Body mass index (BMI) predicts the risk of developing diabetes or metabolic syndrome as reliably as more precise tests of body fat distribution in people with HIV, an Italian study presented last week at the 19th European AIDS Conference (EACS 2023) in Warsaw has found.
However, the study did not report on the ethnicity of participants or analyse changes in weight and body composition according to ethnicity, so it is not clear if the findings are applicable in all settings.
BMI (weight in kilograms divided by the square of the height in metres) can be used to predict the risk of developing diabetes or metabolic syndrome (any three of dyslipidaemia, raised glucose levels, high blood pressure or obesity).
But BMI doesn’t capture the distribution of fat or the extent to which muscle contributes to body mass. Visceral fat, which accumulates around the organs, plays a much greater role in the development of heart disease than subcutaneous fat under the skin. And in two people with the same BMI, the one with the higher proportion of fat-free mass (muscle and bone) will usually have a lower risk of diabetes and heart disease. This is probably because muscle tissue uses most of the glucose in the body, so more muscle means more glucose is taken out of circulation and burned for energy.
Ethnic differences in body fat distribution and lean muscle mass also contribute to differences in the BMI levels at which the risks of diabetes or cardiovascular increase. A recent study carried out in the United Kingdom found that people of South Asian descent with a BMI of 23kg/m2 had the same diabetes risk as White people with a BMI of 30kg/m2 (clinically obese).
However, body composition can only be measured by DEXA scan or MRI and these tests are not available in primary health care or many HIV clinics. Dr Jovana Milić and colleagues at the University of Modena HIV Metabolic Clinic in Italy wanted to find out whether changes in body composition measured by DEXA were better predictors than BMI of the development of diabetes or metabolic syndrome in people with HIV.
They looked at the predictive value of the two measurements in 1895 people with HIV followed for at least six months who did not have diabetes or metabolic syndrome at baseline. People with HIV who received care at the clinic were eligible for inclusion in the analysis if they had at least two clinic visits and sets of measurements between 2008 and 2022.
All participants in the prospective study underwent DEXA scans to measure body composition and bone mass.
The study had two primary outcomes: development of diabetes or metabolic syndrome. Diabetes was defined as an HbA1c measurement of 6.5% or greater, or use of diabetes-specific medication, or fasting glycaemia >126mg/dL, or glycaemia >200mg/dL at any time. Metabolic syndrome was defined by at least three of the following measures: waist circumference of 102cm or above in men, 88cm or above in women; blood pressure >130/85mmgHg or blood pressure medication; fasting triglycerides of 150mg/dL or above or medication; fasting HDL cholesterol <40mg/dL or medication; fasting glucose of 100mg/dl or above, or medication.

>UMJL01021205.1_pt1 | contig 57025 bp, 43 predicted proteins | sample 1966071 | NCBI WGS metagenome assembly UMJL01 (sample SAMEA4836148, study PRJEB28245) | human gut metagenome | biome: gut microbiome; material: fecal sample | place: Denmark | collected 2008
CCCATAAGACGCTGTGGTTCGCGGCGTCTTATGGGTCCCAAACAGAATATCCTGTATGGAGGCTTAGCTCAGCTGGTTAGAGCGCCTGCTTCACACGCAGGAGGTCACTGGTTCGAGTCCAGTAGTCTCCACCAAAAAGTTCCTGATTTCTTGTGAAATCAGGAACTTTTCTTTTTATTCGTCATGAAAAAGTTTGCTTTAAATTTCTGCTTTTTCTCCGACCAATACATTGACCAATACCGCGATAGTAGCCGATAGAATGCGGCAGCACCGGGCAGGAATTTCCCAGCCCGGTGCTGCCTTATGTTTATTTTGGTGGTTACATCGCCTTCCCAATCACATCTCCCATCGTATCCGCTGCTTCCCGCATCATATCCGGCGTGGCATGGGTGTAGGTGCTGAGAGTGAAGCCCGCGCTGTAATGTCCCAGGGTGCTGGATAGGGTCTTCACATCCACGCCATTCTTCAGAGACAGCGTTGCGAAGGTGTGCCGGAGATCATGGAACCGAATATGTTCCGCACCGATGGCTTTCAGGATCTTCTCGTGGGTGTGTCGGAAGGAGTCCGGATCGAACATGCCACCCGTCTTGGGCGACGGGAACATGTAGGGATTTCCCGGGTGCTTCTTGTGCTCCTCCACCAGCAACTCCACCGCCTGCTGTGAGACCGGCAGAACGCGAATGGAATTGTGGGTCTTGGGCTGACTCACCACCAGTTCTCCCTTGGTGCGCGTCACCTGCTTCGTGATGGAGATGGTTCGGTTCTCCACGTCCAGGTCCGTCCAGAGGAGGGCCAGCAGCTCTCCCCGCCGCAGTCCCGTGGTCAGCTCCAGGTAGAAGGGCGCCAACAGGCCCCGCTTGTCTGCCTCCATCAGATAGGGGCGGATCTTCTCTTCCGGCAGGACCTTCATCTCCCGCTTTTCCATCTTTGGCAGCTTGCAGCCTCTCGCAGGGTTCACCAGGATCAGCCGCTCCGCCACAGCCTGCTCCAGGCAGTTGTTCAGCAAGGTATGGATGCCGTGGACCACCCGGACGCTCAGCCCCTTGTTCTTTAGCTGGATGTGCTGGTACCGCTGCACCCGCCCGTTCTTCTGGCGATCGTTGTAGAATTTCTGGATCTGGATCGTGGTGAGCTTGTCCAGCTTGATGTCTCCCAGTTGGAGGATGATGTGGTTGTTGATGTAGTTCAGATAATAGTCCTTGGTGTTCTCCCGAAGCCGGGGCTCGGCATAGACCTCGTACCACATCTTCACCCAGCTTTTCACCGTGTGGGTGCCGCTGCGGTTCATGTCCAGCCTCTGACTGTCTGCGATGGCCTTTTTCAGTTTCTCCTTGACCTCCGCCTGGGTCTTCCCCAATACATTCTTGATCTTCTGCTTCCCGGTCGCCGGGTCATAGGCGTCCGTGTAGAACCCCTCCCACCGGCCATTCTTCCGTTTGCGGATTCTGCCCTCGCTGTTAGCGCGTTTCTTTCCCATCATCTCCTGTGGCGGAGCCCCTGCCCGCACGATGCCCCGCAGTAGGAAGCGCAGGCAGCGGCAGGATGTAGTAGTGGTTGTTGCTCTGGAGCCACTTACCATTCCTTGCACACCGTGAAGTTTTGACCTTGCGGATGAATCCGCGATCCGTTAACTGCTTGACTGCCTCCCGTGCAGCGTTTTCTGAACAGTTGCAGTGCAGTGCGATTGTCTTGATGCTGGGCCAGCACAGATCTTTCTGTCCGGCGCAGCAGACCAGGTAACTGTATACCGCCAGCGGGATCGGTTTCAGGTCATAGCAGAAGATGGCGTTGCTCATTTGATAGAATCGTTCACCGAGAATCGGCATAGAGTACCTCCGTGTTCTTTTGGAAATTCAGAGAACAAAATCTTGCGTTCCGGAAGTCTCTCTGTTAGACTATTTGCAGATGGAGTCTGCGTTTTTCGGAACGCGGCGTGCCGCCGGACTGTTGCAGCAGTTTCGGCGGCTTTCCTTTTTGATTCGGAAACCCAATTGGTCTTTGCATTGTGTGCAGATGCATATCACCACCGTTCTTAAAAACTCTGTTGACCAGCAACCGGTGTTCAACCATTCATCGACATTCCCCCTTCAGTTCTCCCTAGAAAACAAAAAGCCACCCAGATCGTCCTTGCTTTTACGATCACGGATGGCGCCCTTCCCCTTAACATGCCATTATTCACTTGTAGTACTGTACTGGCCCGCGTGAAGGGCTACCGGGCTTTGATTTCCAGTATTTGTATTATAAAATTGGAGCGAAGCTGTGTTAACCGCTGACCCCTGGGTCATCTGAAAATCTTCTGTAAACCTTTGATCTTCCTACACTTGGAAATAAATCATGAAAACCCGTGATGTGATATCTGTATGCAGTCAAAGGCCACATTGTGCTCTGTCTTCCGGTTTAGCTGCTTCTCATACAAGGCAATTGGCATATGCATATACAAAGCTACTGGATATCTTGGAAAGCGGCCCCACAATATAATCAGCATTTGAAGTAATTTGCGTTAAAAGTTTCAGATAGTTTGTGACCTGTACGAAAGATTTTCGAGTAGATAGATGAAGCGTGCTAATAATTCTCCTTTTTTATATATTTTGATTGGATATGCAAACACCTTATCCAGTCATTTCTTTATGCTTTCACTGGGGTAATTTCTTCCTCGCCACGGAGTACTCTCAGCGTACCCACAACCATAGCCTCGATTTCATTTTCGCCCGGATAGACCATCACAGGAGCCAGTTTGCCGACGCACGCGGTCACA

The study also measured a composite outcome of diabetes or metabolic syndrome.
The study followed 1895 participants (70% male) for a median of 5.8 years, during which they underwent a median of five DEXA scans.
Participants were middle-aged (mean age 45 years) and the median body mass index was 23.2 kg/m2 (normal range). Participants had well-controlled viral load (88% undetectable) and high CD4 counts (median 625) at baseline.
During the follow-up, 219 people developed diabetes (incidence 1.5 per 100 person-years of follow-up), 377 developed metabolic syndrome (incidence of 3.7 per 100 person-years) and 417 developed the composite outcome (diabetes or metabolic syndrome (4.1 per 100 person-years).
In a model which controlled for insulin resistance, HIV-related characteristics, alcohol use, smoking and physical activity, changes in body mass index, trunk fat, lean body mass, lumbar bone mineral density and visceral fat, each predicted the development of the composite outcome. Increases in visceral fat were most strongly associated with development of the composite outcome.
But when the same analysis was carried out for diabetes alone, changes in trunk fat, lumbar bone mineral density and visceral fat were not significant predictors of diabetes.
Changes in all measures predicted metabolic syndrome, with changes in visceral fat proving the strongest predictor.
The study investigators say that although visceral fat and lean body mass changes proved the best predictors of the composite outcome, changes in body mass index were also predictive. If DEXA scanning is not available, body mass index and changes in BMI are reliable for estimating the risk of diabetes and metabolic syndrome. The study investigators say that more research is needed to determine which measures most reliably predict the risk of cardiovascular events or non-alcoholic fatty liver disease in people with HIV.
Taramasso L et al. BMI vs body composition changes to predict metabolic outcomes in people with HIV. 19th European AIDS Conference, Warsaw, abstract PS4.04, 2023.